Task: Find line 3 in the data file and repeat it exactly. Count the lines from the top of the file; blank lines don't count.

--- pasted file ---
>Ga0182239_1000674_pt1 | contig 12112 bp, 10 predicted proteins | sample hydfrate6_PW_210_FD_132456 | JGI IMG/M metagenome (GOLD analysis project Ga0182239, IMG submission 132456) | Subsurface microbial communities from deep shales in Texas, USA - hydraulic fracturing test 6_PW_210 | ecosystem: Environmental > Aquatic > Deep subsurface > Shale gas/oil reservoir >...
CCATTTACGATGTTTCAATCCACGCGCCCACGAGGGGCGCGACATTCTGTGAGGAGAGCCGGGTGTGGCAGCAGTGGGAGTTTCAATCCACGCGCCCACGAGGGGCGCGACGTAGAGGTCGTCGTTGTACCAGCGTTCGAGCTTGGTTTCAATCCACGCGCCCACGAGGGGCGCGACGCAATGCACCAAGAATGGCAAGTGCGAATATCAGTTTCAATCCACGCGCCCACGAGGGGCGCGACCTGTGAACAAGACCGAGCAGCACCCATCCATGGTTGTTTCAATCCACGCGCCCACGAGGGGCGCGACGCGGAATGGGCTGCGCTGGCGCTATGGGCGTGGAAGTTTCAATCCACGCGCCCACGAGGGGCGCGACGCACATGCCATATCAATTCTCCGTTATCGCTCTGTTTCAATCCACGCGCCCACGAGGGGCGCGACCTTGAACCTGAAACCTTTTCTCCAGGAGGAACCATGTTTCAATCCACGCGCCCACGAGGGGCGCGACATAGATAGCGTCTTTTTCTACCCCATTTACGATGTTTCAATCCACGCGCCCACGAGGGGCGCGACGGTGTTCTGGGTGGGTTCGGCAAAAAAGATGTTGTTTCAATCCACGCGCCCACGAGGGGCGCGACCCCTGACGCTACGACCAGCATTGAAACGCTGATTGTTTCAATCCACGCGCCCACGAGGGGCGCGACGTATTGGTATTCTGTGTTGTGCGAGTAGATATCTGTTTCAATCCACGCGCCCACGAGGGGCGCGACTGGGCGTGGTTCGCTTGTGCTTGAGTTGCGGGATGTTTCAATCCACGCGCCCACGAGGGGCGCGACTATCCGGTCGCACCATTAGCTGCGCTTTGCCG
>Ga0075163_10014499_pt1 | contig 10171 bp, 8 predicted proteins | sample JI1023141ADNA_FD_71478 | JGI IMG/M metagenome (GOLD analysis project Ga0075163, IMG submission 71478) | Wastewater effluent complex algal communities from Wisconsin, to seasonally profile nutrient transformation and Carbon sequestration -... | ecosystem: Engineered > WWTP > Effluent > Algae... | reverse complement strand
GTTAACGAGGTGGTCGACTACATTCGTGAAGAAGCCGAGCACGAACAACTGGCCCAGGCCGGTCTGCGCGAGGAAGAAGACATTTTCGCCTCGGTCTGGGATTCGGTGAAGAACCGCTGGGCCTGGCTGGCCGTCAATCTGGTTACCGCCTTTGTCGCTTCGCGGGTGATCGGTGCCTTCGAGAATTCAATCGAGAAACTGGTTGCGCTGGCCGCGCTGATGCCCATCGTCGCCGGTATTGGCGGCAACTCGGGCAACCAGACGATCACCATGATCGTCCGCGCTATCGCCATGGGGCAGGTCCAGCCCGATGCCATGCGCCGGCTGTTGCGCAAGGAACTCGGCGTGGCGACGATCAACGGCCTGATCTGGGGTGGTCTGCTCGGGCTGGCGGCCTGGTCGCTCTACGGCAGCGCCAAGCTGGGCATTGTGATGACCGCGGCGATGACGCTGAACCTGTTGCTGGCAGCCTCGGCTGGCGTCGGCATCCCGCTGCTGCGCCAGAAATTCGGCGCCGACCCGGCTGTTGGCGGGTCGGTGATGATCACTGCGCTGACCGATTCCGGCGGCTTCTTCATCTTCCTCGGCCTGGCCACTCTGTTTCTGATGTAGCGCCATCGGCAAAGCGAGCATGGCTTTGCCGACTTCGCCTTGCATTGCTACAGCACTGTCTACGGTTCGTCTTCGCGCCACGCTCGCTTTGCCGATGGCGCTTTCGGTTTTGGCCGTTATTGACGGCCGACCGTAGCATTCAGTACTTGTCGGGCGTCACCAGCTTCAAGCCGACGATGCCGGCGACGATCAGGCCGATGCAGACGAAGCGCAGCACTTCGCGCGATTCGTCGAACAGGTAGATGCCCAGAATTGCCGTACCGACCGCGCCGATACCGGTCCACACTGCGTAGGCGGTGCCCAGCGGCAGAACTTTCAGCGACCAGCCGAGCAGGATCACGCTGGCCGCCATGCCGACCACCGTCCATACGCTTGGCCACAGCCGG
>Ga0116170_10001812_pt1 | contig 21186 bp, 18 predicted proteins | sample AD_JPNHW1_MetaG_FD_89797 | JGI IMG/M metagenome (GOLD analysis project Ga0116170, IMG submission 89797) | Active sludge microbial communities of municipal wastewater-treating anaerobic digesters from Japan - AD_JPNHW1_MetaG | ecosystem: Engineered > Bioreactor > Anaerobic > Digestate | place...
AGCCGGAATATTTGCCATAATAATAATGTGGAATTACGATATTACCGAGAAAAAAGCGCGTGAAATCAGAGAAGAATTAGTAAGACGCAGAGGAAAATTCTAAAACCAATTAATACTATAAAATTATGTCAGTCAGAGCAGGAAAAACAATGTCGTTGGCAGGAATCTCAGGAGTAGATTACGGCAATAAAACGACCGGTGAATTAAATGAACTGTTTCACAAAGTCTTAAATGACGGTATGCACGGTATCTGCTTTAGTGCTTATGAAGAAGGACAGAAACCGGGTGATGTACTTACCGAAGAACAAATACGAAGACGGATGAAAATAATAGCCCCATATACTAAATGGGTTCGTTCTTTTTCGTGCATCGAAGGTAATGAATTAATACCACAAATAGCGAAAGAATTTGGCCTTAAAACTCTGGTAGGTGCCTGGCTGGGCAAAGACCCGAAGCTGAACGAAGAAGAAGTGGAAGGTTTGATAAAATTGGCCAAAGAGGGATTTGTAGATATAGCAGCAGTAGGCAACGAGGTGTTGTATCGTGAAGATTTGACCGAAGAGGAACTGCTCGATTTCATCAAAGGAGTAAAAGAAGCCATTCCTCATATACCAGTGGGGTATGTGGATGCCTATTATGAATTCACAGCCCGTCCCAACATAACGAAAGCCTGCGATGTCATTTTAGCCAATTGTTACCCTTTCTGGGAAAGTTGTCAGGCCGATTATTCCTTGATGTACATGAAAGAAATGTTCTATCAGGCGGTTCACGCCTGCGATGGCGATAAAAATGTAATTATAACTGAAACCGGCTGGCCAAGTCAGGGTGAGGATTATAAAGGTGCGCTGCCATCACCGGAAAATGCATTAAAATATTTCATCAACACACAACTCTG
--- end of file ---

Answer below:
>Ga0075163_10014499_pt1 | contig 10171 bp, 8 predicted proteins | sample JI1023141ADNA_FD_71478 | JGI IMG/M metagenome (GOLD analysis project Ga0075163, IMG submission 71478) | Wastewater effluent complex algal communities from Wisconsin, to seasonally profile nutrient transformation and Carbon sequestration -... | ecosystem: Engineered > WWTP > Effluent > Algae... | reverse complement strand